OSAKA — With an unprecedented curfew on U.S. military personnel in Okinawa tentatively due to expire Monday, central government and prefectural officials are rushing to assure those living near U.S. bases that anticrime measures are being taken in the wake of the alleged Feb. 10 rape of a 14-year-old local girl by a marine.
But many in Okinawa worry the measures announced so far, which include the installation of off-base security cameras and having U.S. military and Okinawa police conduct joint patrols, are unlikely to be effective given the number of U.S. forces-related individuals who are scattered throughout the main island and live on and off base.
“The new measures don’t mean a thing. Neither the Okinawa government nor the U.S. military has announced the details of the joint patrols, such as when and where they will take place. Given Okinawa’s size and because U.S. military personnel live all over the place, the patrols are not going to be effective anyway,” said Suzuyo Takazato, a former Naha assemblywoman who heads the Okinawan Women Act Against Military Violence, a Naha-based organization.
Since the alleged rape, some Okinawans have been conducting volunteer patrols of bars and nightclubs where many U.S. military personnel often gather. Under the current curfew, U.S. service members and their families in Okinawa, Iwakuni Air Station in Yamaguchi Prefecture and Camp Fuji in Shizuoka Prefecture are confined to base, or to their off-base housing, except for employment, education and medical purposes.
But Takazato said citizen patrols are not the answer.
“What’s going to happen once the curfew is lifted? And why should Okinawans feel they have to conduct such patrols to keep their streets safe anyway?” she asked.
Toshio Ohama, a spokesman for the Okinawa Teachers Union, said conducting joint patrols is a good start but does not address the fundamental problem.
“Strengthening cooperation between the U.S. military and Okinawa police is a good thing. But that doesn’t change the fact that Okinawa still hosts 75 percent of the U.S. bases in Japan, a disproportionate figure,” he said.
As for security cameras near bases and in entertainment districts, Tomoaki Fukuhara, a spokesman for the prefecture’s military bases division, said no final decision had been reached as to where, or how many, would be installed.
“There is some talk about putting them in Chatan — a popular district of bars and nightclubs that attracts marines from the Futenma Air Station and air force personnel from Kadena Air Base. But there are privacy issues that have to be dealt with first,” Fukuhara said.
However, antibase activists and some police doubt this will have much of a practical effect in catching criminals.
“How are you going to effectively electronically monitor all the military in Okinawa? It’s the same problem as doing patrols. There are too many U.S. service members and they live, work and travel all over the island,” Takazato said.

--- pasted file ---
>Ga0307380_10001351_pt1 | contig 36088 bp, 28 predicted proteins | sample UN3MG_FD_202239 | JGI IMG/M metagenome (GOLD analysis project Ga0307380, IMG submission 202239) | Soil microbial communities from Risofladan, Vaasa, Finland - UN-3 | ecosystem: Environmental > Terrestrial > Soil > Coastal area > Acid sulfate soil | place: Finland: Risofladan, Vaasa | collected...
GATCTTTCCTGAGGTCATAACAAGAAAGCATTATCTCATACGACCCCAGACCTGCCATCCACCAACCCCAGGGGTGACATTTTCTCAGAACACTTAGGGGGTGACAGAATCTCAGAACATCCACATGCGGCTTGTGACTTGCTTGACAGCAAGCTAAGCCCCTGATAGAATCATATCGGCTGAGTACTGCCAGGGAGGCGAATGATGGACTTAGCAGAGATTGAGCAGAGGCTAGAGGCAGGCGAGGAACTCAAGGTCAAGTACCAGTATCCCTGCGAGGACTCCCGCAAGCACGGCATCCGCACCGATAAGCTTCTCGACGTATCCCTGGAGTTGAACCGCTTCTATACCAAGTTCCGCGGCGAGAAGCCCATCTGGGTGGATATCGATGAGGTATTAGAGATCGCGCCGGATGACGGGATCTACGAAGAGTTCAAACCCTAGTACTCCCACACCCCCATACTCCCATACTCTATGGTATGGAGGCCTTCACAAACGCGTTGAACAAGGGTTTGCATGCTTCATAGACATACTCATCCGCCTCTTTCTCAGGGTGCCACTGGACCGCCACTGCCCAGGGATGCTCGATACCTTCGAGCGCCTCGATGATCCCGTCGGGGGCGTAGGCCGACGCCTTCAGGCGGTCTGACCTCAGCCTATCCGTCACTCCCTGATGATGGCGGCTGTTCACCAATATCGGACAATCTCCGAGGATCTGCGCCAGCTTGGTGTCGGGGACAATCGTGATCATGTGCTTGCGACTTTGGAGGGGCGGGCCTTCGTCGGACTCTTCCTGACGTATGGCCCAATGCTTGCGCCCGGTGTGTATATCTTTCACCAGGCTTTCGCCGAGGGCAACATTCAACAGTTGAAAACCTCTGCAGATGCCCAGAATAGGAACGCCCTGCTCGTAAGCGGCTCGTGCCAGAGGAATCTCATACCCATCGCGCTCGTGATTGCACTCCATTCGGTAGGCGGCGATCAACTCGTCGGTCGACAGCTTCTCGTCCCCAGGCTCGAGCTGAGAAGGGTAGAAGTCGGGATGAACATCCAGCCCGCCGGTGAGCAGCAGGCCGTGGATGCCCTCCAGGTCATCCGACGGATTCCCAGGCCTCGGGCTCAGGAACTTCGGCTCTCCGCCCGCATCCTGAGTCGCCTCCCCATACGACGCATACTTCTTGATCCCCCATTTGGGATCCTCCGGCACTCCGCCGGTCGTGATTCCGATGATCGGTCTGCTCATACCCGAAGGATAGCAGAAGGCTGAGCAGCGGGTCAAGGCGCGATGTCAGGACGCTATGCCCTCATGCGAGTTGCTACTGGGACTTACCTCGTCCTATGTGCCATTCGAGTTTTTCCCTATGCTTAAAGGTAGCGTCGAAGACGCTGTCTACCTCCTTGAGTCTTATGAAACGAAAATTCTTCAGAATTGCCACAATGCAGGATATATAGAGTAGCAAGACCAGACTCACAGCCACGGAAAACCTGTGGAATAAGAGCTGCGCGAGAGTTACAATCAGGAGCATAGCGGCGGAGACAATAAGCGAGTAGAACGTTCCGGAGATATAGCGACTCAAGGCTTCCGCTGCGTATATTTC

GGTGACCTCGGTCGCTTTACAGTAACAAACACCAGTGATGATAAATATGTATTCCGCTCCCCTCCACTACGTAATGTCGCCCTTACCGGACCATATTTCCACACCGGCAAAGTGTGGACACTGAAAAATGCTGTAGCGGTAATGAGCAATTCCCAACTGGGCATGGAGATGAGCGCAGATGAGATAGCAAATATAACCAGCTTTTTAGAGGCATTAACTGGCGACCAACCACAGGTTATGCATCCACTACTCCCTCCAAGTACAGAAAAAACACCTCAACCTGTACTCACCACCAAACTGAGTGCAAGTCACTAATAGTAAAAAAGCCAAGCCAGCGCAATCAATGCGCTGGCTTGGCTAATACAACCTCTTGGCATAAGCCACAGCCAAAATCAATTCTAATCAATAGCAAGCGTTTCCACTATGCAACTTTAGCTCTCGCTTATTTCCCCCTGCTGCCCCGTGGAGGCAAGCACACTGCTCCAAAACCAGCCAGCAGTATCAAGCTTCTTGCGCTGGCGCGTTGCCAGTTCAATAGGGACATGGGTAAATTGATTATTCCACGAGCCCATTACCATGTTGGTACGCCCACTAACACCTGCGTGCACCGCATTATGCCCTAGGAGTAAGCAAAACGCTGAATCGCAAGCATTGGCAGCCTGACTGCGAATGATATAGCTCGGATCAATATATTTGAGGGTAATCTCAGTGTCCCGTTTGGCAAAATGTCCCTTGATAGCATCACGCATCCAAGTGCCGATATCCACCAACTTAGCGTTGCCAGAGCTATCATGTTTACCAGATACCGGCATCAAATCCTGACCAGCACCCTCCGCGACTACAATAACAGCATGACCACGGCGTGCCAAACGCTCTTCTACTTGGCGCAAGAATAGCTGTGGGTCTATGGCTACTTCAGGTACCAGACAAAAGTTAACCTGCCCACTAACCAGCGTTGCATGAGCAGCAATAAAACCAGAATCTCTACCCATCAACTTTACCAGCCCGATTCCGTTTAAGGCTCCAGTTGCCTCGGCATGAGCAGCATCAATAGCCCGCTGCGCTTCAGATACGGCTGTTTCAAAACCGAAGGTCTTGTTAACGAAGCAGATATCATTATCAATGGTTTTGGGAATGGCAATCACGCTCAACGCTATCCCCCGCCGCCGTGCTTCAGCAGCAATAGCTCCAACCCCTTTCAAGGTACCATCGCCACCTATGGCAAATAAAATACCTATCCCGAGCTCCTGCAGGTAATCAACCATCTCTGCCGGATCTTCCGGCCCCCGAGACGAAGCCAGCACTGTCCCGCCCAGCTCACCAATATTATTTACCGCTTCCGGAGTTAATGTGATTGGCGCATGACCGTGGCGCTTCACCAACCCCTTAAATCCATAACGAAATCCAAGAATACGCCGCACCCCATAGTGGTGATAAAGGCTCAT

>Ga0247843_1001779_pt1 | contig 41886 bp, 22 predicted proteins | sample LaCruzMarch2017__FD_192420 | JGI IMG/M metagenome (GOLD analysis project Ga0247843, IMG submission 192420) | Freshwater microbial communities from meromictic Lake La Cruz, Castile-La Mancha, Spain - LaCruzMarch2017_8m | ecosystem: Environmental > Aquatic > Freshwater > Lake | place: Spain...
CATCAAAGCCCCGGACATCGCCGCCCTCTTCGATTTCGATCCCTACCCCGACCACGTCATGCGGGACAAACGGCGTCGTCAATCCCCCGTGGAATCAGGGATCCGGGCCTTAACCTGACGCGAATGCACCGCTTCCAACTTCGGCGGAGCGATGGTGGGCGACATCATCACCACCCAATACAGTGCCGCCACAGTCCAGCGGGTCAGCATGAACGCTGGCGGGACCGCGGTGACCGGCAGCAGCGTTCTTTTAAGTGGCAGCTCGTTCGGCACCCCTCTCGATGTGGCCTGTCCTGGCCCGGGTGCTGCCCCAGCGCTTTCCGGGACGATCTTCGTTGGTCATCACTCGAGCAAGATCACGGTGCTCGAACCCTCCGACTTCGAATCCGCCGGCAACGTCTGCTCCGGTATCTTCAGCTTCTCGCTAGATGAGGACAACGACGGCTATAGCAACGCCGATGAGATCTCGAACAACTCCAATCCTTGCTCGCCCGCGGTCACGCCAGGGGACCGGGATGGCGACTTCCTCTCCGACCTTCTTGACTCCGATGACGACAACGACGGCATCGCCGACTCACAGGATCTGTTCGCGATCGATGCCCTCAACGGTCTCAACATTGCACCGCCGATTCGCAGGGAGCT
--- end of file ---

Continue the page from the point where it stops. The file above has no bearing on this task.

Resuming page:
According to police testimony in the prefectural assembly earlier this month, since 1995, 40 U.S. service members have been involved in 29 incidents of violent crime, including 32 marines involved in 22 incidents.
During the same period, 17 U.S. service members were involved in 14 incidents of violence toward women, and 10 of those involved in eight incidents were marines. There are currently about 45,000 Americans in Okinawa covered by the Status of Forces Agreement, including roughly 23,000 service members and their families.
Since 1995, 864 U.S. forces-related individuals have been involved in 800 incidents of violent and nonviolent crimes, police said. Many of these were traffic violations.
By contrast, since 1998, there have been 1,886 serious crimes, including murder, armed robbery, rape and arson, committed by Okinawans. The prefecture’s population is about 1.36 million.
Yet few Okinawans, regardless of their position on the bases, believe the official figures reflect the reality. Suspected crimes committed on base may go unreported, as the U.S. is under no obligation to include Okinawan police in investigations into on-base crimes. And crime victims may choose to keep quiet.
“A lot of women or girls who have been sexually assaulted don’t go to the police out of shame and embarrassment, which is why there is an attitude among those who assault them that they can get away with it,” said Douglas Lummis, an American political scientist and long-term Okinawa resident.
Keeping track of U.S. military personnel, even those living off base, has always been extremely difficult for local governments. U.S. service members and their dependents are exempt from Japan’s immigration laws and do not have to register with local governments, carry alien registration cards or pay local taxes.
However, in the wake of the alleged Feb. 10 rape, one demand made by the Japanese government to which the U.S. agreed was to annually release the figures for U.S. forces-related individuals living on and off base.
According to the U.S., there were 22,772 service members in Okinawa as of the end of January, as well as 2,308 military-related civilians and 19,883 family members, for a total of 44,963. Of these, 10,748, or 24 percent, were living off base.